Yes, you read that right. Mickey Kaus — once one of those respected “even the liberal New Republic!”-type contrarian journalists, now reduced to blogging for one of America’s sleaziest right-wing websites — was a panelist at CPAC this weekend. To double the CPAC’ers pleasure, he appeared alongside the sweet-tempered and ever delightful Ann Coulter. Imagine the thrill!
Roy Edroso — who deserves combat pay for covering the conference in general and this panel in particular — was at the scene of the crime:
“I’m confident that the Supreme Court will pin back his [Obama’s] ears,” said Kaus. “That’s one thing lawyers are pretty good at.” Thus he became the first live liberal ever to receive applause at CPAC. He also said Obama was “untrustworthy on immigration,” and that amnesty was supported by Democrats because it was “craven ethnic pandering.”
Kaus did add that Reagan didn’t really cut the deficit, that Paul Krugman gives good investment advice, and advocated means testing on Medicare! Bet you didn’t see that coming. Coulter said the Reagan deficits were Tip O’Neill’s fault, and made a crack about the “browning of America.” She did not believe these new brown Americans would pay for her social security and Medicare.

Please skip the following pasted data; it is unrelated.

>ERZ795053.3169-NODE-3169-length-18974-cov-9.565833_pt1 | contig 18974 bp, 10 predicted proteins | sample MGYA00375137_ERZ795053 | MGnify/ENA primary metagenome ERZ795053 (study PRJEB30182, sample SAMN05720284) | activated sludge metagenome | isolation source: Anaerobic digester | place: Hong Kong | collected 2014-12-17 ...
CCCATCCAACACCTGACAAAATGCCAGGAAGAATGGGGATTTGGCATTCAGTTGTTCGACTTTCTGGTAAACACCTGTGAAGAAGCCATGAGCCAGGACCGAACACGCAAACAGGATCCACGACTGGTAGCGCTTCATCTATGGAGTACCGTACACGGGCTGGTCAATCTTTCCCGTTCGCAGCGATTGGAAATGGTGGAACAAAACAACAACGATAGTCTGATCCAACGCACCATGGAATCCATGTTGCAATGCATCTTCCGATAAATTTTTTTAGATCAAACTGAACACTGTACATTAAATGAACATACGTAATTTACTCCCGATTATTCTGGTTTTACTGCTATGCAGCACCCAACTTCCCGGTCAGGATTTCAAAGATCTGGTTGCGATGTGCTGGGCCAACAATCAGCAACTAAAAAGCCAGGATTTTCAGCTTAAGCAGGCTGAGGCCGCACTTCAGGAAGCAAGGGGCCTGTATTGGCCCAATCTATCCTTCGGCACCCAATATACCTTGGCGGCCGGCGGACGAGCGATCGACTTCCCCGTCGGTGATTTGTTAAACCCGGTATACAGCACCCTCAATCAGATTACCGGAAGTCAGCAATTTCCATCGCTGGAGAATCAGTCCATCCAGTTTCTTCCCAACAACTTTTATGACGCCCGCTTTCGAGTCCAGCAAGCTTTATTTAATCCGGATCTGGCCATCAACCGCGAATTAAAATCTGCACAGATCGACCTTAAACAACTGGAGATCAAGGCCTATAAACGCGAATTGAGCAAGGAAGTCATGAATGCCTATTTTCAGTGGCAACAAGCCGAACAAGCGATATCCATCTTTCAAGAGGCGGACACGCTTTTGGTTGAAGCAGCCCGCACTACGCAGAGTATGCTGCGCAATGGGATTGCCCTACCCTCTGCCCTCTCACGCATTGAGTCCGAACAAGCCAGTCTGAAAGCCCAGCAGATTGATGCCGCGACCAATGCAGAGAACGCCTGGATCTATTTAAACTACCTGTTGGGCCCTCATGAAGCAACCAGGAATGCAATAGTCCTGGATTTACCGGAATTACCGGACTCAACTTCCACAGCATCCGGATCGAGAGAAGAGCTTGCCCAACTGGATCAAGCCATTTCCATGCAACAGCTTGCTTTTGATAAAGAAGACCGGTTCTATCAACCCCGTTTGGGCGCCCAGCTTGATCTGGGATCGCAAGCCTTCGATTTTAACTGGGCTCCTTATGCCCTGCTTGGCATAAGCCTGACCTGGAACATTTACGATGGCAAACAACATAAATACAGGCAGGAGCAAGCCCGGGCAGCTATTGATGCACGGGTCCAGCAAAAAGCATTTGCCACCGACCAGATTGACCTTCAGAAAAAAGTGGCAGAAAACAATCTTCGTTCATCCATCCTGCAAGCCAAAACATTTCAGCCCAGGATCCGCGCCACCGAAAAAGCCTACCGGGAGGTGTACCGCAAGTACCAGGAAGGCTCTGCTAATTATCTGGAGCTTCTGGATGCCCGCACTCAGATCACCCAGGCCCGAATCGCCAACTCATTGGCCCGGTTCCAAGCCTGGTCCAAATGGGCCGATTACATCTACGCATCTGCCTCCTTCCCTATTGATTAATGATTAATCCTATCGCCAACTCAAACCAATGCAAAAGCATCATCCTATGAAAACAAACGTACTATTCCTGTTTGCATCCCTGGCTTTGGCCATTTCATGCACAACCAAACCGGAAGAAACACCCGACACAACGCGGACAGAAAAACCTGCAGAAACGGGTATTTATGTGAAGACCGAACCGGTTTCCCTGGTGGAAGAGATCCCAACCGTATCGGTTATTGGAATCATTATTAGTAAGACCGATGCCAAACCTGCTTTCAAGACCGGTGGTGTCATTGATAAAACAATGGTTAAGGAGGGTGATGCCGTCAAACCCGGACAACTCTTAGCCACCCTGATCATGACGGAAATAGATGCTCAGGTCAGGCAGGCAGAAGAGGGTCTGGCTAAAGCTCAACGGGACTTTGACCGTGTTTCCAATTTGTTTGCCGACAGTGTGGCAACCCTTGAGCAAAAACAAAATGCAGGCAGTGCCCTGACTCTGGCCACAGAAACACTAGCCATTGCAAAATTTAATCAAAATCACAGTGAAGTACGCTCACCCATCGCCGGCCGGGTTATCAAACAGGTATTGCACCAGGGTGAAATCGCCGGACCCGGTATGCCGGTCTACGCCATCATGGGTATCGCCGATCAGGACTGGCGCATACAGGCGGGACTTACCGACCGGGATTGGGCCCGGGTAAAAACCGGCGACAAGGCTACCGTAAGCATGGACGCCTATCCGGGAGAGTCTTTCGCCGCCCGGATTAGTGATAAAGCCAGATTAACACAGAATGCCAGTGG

Roy has more, but reading about it makes my skin crawl.
Kaus’s downward spiral of mounting degradation is one possible journey for neoliberals, I suppose. Sometimes in life, you make one wrong decision, and then other, and another, and the next thing you know you’re doing a liberal minstrel act for the CPAC yahoos. For heaven’s sake, even Alan Colmes has more dignity.
Fortunately, other journeys are possible. These days, some people who once espoused Mickey Kaus-type neoliberalism are finding their way back to a more traditional style of liberalism. One of them is Nicholas Lemann, who’s written an interesting essay in the new issue of The Washington Monthly that reflects on the question of what, exactly, was neoliberalism, and why it didn’t work out the way many of its champions had hoped. Do check it out — it’s well worth a read.
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